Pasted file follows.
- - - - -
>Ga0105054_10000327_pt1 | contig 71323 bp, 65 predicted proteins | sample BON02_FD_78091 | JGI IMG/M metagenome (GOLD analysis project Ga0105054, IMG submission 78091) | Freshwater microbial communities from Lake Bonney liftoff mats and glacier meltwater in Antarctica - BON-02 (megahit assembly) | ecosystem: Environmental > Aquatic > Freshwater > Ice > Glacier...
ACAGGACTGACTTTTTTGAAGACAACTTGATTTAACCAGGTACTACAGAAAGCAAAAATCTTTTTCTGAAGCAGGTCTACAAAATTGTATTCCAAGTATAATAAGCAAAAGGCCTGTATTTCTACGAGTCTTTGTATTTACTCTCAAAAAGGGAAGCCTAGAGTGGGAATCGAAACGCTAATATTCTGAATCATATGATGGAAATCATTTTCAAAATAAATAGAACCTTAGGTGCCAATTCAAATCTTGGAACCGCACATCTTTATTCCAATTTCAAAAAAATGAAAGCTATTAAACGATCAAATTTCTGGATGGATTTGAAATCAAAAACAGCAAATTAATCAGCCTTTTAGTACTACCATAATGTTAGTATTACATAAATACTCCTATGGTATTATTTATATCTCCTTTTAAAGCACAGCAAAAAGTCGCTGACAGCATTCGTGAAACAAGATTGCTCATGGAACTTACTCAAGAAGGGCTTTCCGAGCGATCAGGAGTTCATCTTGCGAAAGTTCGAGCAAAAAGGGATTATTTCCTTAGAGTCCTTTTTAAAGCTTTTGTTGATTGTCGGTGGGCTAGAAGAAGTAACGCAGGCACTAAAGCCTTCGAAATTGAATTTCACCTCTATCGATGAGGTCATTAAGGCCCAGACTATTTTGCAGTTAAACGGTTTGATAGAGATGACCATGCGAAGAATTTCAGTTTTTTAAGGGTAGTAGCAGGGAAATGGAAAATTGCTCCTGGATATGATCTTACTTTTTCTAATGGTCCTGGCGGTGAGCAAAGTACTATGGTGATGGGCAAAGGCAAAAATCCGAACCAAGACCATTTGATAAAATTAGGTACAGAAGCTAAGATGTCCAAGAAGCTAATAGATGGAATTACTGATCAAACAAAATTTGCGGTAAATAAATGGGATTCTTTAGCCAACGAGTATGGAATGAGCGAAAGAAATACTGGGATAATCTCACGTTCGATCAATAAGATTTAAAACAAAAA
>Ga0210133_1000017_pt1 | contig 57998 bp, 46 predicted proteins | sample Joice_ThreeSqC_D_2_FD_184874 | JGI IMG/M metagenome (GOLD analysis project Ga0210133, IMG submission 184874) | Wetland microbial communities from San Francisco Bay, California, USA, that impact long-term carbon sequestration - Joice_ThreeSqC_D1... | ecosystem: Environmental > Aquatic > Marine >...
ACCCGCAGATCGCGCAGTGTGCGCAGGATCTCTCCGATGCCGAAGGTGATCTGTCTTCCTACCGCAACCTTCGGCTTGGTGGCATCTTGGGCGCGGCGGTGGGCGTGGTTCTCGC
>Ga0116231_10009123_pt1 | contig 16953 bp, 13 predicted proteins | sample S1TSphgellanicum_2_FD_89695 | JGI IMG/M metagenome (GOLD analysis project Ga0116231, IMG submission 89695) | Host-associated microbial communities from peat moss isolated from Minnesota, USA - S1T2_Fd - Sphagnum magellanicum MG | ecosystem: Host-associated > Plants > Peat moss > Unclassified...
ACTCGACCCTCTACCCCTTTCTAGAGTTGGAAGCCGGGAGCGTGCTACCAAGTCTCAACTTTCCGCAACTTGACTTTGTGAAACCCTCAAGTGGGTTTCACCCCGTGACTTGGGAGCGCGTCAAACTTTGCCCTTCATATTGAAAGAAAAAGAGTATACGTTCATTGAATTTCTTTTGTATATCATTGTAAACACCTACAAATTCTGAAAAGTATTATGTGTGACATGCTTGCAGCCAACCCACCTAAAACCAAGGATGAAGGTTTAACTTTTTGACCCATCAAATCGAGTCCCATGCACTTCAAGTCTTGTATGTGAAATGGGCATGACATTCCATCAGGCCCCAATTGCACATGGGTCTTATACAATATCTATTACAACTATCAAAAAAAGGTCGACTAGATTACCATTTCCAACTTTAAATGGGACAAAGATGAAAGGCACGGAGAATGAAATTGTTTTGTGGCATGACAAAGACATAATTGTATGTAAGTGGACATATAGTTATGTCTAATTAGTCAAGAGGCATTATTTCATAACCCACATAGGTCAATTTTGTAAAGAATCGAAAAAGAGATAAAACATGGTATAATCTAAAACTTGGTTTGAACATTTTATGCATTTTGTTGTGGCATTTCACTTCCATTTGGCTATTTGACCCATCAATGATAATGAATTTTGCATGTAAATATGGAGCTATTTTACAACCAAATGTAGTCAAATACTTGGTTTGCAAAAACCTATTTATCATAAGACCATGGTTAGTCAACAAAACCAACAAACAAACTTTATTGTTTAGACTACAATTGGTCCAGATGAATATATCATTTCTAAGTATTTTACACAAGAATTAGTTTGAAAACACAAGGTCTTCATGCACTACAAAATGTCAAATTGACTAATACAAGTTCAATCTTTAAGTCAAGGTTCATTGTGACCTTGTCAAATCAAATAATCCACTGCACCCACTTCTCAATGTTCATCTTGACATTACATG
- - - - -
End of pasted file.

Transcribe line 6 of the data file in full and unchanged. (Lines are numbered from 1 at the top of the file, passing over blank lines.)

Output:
ACTCGACCCTCTACCCCTTTCTAGAGTTGGAAGCCGGGAGCGTGCTACCAAGTCTCAACTTTCCGCAACTTGACTTTGTGAAACCCTCAAGTGGGTTTCACCCCGTGACTTGGGAGCGCGTCAAACTTTGCCCTTCATATTGAAAGAAAAAGAGTATACGTTCATTGAATTTCTTTTGTATATCATTGTAAACACCTACAAATTCTGAAAAGTATTATGTGTGACATGCTTGCAGCCAACCCACCTAAAACCAAGGATGAAGGTTTAACTTTTTGACCCATCAAATCGAGTCCCATGCACTTCAAGTCTTGTATGTGAAATGGGCATGACATTCCATCAGGCCCCAATTGCACATGGGTCTTATACAATATCTATTACAACTATCAAAAAAAGGTCGACTAGATTACCATTTCCAACTTTAAATGGGACAAAGATGAAAGGCACGGAGAATGAAATTGTTTTGTGGCATGACAAAGACATAATTGTATGTAAGTGGACATATAGTTATGTCTAATTAGTCAAGAGGCATTATTTCATAACCCACATAGGTCAATTTTGTAAAGAATCGAAAAAGAGATAAAACATGGTATAATCTAAAACTTGGTTTGAACATTTTATGCATTTTGTTGTGGCATTTCACTTCCATTTGGCTATTTGACCCATCAATGATAATGAATTTTGCATGTAAATATGGAGCTATTTTACAACCAAATGTAGTCAAATACTTGGTTTGCAAAAACCTATTTATCATAAGACCATGGTTAGTCAACAAAACCAACAAACAAACTTTATTGTTTAGACTACAATTGGTCCAGATGAATATATCATTTCTAAGTATTTTACACAAGAATTAGTTTGAAAACACAAGGTCTTCATGCACTACAAAATGTCAAATTGACTAATACAAGTTCAATCTTTAAGTCAAGGTTCATTGTGACCTTGTCAAATCAAATAATCCACTGCACCCACTTCTCAATGTTCATCTTGACATTACATG